Education at SA's top performing schools comes with a high price tag
Education start-up Gradesmatch tallied the cost of the schools and found the least expensive to be Bloemhof High School in Stellenbosch, costing R32 000 a year.
The school is listed seventh on the national education department’s list of the country’s top-performing schools.
First on this list is Eden College in Durban. Getting an education here costs R129 190 a year.
Herschel Girls School in Cape Town is second on the list in terms of academics, followed by Beth Jacobs Girls’ High School (Johannesburg), Springfield Convent of the Holy Rosary (Cape Town), Rustenburg Girls’ High School (Cape Town), Herzlia High School (Cape Town), Bloemhof High School (Stellenbosch), Afrikaanse Hoër Meisieskool (Pretoria), Westerford High School (Cape Town) and Bishops Diocesan College (Cape Town).
The average annual fees of the schools is R93 177.
They all offer small class sizes, extra-murals such as swimming, hockey, water polo, fencing, rowing and music, and cultural programmes.
Bishops Diocesan College topped the list of the most expensive schools at R158 620 a year.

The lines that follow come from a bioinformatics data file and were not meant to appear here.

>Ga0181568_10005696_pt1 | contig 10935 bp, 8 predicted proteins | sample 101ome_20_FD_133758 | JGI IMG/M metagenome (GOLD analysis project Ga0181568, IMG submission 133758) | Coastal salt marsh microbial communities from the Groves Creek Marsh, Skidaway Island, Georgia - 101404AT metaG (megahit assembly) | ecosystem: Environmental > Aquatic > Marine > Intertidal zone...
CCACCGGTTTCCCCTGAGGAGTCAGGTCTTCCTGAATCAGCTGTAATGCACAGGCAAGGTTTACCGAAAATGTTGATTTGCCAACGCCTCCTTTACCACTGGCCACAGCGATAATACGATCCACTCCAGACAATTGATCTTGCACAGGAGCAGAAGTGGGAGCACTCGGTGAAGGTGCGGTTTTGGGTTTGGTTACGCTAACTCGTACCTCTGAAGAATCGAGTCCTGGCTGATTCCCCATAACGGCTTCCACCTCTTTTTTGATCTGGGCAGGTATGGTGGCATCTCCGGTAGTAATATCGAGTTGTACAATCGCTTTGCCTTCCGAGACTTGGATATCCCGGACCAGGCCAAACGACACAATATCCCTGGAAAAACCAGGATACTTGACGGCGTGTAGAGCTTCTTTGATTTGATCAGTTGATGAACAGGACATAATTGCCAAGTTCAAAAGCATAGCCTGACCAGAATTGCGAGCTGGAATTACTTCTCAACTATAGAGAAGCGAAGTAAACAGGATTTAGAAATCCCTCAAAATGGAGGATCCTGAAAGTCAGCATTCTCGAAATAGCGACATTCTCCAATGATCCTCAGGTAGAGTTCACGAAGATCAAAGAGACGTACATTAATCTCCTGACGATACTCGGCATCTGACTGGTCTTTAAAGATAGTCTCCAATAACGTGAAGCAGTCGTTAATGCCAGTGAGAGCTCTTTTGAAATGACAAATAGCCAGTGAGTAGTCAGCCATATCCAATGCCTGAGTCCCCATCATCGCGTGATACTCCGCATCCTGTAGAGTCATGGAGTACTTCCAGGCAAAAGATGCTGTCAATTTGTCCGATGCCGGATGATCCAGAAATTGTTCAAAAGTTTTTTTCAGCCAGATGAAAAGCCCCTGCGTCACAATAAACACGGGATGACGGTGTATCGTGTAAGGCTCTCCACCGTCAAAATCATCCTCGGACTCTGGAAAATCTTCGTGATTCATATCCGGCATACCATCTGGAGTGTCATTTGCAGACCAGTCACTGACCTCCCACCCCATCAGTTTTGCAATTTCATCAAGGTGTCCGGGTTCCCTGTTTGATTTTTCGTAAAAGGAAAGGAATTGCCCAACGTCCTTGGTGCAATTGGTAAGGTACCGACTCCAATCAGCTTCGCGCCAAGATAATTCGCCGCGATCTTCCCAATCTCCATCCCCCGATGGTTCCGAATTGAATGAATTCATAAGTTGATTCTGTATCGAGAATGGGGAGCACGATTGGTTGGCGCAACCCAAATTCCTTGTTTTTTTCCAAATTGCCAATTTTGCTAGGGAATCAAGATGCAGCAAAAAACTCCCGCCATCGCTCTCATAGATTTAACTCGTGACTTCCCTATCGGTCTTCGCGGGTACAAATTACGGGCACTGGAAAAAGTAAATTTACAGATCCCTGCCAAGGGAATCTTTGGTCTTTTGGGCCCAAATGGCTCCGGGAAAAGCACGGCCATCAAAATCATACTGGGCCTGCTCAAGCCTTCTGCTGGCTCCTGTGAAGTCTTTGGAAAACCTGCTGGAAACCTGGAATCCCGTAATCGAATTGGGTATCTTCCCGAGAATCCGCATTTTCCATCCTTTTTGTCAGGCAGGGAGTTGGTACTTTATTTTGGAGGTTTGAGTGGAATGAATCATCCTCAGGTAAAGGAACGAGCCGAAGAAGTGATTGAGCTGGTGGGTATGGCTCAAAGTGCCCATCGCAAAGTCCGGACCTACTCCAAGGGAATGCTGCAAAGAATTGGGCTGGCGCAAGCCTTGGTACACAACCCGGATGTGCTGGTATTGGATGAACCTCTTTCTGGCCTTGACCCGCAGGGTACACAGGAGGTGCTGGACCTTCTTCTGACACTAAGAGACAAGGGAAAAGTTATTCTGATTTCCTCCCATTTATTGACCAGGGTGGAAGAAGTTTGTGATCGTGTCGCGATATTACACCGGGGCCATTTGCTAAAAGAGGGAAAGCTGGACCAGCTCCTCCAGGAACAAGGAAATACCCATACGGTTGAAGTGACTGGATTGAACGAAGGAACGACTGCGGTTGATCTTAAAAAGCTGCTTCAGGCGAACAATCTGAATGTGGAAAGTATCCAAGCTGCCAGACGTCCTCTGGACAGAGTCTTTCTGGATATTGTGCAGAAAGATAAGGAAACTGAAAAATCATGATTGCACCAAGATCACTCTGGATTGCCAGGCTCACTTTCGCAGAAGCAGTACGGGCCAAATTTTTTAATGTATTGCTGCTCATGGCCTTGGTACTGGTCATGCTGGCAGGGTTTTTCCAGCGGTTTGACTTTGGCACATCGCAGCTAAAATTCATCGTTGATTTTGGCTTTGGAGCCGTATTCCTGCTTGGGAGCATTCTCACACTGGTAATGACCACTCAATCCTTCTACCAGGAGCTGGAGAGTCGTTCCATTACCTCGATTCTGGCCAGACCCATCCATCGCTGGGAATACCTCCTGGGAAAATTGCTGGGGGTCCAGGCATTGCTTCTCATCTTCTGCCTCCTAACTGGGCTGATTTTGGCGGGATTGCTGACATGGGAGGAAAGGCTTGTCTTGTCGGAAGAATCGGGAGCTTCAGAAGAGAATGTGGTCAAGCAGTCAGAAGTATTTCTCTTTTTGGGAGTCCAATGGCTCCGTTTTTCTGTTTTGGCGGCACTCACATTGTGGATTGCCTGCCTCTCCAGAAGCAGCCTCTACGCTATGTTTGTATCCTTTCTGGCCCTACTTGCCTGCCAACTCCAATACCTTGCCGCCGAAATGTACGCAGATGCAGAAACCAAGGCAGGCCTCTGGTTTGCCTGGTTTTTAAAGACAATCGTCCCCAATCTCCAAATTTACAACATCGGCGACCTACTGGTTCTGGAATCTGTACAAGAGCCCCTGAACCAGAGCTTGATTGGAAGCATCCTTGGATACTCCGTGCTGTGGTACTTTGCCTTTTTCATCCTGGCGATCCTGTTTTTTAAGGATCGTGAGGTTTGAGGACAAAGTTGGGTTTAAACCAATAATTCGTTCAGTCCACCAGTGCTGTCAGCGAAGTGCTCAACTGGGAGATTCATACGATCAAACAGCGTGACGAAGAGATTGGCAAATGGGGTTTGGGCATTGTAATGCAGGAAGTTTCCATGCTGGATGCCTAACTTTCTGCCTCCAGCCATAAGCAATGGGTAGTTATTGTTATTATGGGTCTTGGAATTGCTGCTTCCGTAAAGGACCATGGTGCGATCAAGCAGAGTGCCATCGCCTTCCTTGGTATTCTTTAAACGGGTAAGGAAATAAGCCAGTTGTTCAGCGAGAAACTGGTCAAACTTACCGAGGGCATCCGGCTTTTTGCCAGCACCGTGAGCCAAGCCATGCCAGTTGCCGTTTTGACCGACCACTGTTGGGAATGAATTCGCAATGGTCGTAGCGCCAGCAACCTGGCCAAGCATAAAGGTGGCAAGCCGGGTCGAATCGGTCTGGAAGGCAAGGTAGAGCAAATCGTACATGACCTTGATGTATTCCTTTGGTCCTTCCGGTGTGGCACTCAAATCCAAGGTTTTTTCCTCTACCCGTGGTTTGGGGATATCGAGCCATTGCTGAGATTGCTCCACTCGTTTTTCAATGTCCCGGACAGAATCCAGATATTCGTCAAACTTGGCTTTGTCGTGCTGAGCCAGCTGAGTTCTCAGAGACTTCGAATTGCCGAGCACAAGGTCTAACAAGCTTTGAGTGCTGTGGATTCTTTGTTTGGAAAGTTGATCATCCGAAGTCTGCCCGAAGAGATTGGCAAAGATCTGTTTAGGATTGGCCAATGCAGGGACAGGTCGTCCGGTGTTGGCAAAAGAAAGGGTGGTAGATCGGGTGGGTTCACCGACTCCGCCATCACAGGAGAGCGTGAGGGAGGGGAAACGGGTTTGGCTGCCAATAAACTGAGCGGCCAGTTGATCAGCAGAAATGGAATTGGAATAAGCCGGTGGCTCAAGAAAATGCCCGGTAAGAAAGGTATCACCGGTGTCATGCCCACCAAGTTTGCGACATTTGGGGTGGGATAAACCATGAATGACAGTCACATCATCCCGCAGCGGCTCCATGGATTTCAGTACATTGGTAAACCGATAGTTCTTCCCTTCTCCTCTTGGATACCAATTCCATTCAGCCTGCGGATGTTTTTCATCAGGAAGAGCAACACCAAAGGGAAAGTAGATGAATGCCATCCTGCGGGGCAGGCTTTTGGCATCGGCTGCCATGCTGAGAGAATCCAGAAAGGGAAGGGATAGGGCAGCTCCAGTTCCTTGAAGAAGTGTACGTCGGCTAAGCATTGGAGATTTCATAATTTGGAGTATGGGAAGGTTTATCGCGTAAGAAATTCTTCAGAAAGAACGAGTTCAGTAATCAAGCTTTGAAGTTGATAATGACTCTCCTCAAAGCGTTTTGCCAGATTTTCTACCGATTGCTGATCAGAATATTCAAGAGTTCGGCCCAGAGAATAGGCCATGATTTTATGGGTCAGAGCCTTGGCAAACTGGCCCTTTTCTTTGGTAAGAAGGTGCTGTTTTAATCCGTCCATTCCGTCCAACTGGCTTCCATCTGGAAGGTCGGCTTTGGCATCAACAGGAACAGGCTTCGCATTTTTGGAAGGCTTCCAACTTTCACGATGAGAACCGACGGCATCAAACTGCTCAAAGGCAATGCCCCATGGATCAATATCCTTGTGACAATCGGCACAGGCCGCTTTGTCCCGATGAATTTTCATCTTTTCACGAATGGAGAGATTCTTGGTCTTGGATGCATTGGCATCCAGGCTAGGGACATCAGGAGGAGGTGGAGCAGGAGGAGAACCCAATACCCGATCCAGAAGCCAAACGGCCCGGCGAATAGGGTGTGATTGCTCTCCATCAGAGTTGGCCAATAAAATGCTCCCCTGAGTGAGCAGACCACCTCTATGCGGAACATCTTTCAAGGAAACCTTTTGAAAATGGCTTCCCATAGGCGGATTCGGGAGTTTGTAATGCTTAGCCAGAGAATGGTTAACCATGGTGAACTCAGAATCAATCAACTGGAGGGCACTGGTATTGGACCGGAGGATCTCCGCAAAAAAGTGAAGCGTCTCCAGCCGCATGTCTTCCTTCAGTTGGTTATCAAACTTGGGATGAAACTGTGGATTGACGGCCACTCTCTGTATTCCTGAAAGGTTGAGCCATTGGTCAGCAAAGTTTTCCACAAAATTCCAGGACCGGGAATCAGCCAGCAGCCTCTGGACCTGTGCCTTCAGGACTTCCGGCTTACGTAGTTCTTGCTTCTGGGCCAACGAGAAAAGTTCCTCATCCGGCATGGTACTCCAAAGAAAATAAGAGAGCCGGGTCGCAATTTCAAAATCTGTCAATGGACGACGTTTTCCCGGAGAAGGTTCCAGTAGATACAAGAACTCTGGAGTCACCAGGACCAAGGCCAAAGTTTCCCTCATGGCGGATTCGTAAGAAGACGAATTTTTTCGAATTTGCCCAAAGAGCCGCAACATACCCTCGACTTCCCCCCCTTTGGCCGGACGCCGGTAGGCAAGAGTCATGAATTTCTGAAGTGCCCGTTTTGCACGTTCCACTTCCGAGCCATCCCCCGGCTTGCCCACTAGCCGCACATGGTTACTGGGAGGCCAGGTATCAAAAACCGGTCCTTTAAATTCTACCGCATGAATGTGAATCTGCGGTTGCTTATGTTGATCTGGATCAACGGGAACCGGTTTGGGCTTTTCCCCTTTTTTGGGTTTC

Springfield Convent of the Holy Rosary costs R79 697, while Rustenburg Girls’ High School R48 500 and Westerford High School R43 972.
Teachers’ union Naptosa president Basil Manuel said school fees were informed by a number of things, including the number of teachers, extra-mural activities and the surrounding community.
“When fees are high, there is an expectation that pupils are getting more and are exposed to more, but it’s not a one-person contribution, it’s the collective that makes it work.
"The reality is you wouldn’t have had a Siya Kolisi if you didn’t have him at a school that had the facilities and opportunity to discover raw talent. Millions have talent, but no one discovers it.”
Manuel said fees depended on a number of things, including maintenance, the number of teachers and facilities available at the school.
“If you have a hockey field with artificial turf, for instance, the upkeep will cost an arm and a leg. Facilities cost, and the department doesn’t fund all that.”
Western Cape Education Department spokesperson Bronagh Hammond said schools determined their own fees.
“We ask that schools do take into account the community it serves and the affordability of fees... or any increases,” Hammond said.
She said tough economic times were leading to a growing number of parents who simply could not afford to pay school fees.